Black has sent Shekure and the boys to a distant relative’s house to hide. In the midst of a sleepless night, she sees Black staggering toward the house. He asks her to call the children, telling her there is nothing to fear anymore and that they can go home. Shekure fears that Black is going to die as she helps to mount him on a horse. Back at home, Shekure and Hayrire tend to Black’s wounds. Esther bursts into the house and joyously declares that Olive’s head was found outside the workshop and that the pictures in his satchel proved he was the murderer. Shekure gives Esther four gold coins and Esther leaves. Shekure then gets into bed with the naked Black, and they have oral sex, both of them overcome with happiness.
This passage constitutes the happy ending that comes at the conclusion of a conventional murder mystery plot. The murderer’s identity has been revealed and he has been punished, while the hero, Black, having narrowly avoided being murdered himself, can finally be at peace. This creates a ripple effect of happiness in the community, with Esther receiving a handsome reward for her work and Shekure being so happy that she is willing to engage in the sex act that she previously found abhorrent.
Black lives for 26 years before dropping dead next to the well one day. In the intervening time, Shekure and the boys are happy, but Black remains melancholy for the rest of his life, supposedly because his wounds never heal. In reality, Shekure believes he is possessed by a jinn, which causes him to drink wine and chase after young boys with the other miniaturists. In four years after the story ends, the Sultan dies, and is replaced by Sultan Mehmed, “who turned his back entirely on all artistry.” The Queen of England sends Mehmed an elaborate clock as a gift, but Mehmed destroys it with a hammer. Rather than being taken over by the European style, the tradition of painting in Istanbul dies altogether. Enishte’s book is never finished; Hasan flees and is never heard from again. Master Osman dies two years after going blind, and Stork becomes Head Illuminator. Butterfly spends the rest of his life drawing ornamental designs for fabric.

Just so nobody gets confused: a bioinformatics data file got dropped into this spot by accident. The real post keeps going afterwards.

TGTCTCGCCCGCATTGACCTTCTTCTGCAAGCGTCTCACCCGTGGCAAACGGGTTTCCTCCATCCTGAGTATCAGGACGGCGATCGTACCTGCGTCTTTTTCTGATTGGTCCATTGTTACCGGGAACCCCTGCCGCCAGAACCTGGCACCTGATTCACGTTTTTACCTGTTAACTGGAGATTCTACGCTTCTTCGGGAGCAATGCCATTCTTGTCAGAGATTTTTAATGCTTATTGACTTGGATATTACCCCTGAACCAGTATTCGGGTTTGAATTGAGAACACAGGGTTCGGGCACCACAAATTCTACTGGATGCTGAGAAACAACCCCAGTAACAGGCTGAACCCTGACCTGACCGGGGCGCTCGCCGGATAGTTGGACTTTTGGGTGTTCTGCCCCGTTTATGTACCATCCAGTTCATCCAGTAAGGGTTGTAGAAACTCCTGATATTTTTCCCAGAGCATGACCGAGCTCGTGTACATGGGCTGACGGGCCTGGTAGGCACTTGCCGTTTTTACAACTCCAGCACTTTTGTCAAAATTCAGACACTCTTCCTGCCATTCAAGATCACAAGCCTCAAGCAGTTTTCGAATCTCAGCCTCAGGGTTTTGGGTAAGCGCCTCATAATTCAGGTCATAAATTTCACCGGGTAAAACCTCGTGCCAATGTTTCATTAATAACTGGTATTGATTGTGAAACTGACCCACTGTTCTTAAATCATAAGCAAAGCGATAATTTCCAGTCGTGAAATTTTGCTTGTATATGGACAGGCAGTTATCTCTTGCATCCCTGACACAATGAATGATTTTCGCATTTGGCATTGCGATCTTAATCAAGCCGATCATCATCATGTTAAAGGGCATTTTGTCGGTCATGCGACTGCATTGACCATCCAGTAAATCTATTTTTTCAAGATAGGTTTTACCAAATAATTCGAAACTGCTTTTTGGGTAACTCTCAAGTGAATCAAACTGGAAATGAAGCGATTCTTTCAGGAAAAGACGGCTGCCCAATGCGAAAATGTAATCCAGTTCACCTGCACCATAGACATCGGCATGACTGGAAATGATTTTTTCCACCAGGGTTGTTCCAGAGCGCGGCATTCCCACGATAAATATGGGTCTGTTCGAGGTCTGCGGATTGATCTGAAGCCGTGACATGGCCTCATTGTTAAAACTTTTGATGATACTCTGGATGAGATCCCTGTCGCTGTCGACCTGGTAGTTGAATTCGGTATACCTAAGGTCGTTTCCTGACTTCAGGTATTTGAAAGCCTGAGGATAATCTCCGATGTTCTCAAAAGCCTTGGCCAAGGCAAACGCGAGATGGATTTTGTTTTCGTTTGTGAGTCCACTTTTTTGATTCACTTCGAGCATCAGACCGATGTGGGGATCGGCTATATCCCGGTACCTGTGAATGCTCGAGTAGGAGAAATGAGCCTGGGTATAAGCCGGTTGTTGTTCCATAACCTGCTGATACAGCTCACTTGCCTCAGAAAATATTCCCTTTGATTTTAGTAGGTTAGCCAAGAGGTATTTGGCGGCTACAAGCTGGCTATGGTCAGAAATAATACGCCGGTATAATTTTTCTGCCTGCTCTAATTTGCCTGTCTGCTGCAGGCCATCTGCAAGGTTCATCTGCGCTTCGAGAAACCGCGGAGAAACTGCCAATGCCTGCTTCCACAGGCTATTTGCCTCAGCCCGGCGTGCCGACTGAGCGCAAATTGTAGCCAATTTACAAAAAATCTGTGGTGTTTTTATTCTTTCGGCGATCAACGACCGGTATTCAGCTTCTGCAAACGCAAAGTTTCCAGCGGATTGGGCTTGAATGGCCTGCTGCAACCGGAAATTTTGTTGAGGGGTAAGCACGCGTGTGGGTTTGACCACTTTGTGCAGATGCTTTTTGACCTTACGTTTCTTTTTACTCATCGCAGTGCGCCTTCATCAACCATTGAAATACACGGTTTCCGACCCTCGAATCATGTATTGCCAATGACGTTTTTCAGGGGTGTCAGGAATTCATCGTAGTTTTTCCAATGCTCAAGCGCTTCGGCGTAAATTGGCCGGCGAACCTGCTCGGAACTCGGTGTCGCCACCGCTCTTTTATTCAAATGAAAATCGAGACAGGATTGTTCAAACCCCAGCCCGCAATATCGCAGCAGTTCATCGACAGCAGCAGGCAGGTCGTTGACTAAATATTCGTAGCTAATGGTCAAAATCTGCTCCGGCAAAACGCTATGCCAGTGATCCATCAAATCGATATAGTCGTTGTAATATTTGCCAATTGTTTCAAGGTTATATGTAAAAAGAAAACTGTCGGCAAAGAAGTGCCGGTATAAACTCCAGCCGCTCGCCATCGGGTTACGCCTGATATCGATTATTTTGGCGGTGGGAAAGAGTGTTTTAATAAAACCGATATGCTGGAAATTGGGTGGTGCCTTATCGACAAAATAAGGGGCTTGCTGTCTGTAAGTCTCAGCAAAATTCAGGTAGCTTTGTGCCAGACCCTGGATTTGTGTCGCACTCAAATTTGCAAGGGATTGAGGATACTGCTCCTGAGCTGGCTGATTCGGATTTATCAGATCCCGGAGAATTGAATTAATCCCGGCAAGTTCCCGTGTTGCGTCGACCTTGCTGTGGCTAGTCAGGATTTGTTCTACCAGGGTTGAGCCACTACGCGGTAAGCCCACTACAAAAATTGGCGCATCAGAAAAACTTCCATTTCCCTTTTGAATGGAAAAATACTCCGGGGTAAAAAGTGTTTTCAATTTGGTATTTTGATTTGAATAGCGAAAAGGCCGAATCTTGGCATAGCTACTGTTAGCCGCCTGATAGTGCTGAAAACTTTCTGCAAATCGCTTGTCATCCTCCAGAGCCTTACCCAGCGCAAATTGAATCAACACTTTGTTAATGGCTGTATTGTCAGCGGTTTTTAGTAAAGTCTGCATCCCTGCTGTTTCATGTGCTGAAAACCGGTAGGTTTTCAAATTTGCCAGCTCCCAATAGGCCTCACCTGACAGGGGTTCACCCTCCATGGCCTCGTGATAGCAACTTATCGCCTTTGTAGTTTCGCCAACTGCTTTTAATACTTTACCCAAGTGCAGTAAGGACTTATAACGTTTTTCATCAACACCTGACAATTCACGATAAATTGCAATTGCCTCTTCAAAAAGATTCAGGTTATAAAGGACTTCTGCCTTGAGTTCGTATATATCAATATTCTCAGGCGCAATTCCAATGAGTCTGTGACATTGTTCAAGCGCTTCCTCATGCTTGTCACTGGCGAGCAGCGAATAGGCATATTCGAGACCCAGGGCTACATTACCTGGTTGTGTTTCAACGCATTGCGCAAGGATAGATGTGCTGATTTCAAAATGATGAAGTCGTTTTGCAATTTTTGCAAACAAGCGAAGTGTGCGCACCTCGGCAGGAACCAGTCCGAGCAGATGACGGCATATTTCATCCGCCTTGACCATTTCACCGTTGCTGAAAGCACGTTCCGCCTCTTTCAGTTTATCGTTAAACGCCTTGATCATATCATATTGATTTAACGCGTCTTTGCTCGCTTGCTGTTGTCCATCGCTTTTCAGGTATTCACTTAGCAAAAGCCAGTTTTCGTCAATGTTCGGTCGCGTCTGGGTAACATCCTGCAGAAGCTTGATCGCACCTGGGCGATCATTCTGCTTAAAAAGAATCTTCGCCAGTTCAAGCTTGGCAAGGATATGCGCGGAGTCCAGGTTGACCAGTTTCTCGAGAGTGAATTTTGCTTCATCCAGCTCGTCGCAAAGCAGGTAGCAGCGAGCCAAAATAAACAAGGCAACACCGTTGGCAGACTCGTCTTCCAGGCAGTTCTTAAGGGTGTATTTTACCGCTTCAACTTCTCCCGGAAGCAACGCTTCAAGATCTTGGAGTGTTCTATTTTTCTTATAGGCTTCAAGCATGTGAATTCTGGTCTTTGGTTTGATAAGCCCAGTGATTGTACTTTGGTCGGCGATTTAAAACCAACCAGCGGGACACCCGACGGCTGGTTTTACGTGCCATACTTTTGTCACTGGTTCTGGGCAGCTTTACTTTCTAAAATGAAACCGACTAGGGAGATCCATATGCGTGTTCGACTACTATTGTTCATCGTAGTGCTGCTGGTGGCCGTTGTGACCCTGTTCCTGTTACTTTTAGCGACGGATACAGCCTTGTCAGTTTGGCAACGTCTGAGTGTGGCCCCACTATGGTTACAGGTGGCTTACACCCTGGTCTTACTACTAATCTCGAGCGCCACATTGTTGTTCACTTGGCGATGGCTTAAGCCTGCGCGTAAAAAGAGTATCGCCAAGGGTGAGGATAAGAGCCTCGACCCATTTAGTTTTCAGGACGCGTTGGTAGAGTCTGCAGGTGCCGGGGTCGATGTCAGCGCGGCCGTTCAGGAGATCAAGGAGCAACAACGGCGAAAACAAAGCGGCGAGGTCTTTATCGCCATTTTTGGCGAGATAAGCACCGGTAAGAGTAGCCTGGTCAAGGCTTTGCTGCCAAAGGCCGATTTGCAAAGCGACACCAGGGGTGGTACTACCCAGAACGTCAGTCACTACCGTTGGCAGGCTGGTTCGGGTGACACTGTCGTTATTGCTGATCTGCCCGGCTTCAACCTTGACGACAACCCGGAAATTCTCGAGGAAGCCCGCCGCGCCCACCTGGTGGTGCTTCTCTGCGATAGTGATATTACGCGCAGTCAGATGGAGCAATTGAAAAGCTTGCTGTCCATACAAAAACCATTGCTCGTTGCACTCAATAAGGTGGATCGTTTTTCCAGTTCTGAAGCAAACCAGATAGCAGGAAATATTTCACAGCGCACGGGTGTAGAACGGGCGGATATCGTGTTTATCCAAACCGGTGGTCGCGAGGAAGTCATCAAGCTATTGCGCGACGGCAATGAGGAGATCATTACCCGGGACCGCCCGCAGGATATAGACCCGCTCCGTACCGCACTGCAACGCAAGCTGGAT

While the passage above presented a tidy “happily ever after,” this passage describes what happens after that “ever after,” and reveals that this state of happiness does not last. This twist confirms the fact that life is full of turmoil and highly unpredictable. While the entire novel up to this point rested on the tension between the European and Islamic artistic traditions, in the end Sultan Mehmed’s total disdain for all forms of art means that neither tradition survives in Istanbul, and all the conflict over the European style was for nothing.
Shekure has always dreamed of two paintings: a portrait of herself, and “a picture of bliss,” which she imagines in the form of a mother with her two children. Orhan tells Shekure that the picture of bliss is not possible to depict, and Shekure considers that perhaps he is right, as people look for happiness in life, not in painting. She concludes by saying that she has told this story to Orhan and given him the letters she exchanged with Hasan and Black, as well as the illustrations that remain from Enishte’s book. However, she warns the reader that Orhan may have embellished the narrative, as he is happy to lie in service of “a delightful and convincing story.”
The final passage of the novel provides a clever twist on the theme of storytelling and narrative perspective. Orhan is, of course, also the name of the novel’s author; while throughout the book the fact that this is also Shekure’s son’s name seems purely coincidental, in this final passage it is revealed not to be a coincidence at all. Does this mean that Orhan the character simply imagines all the other narrative perspectives in the novel? It is left up to the reader to decide.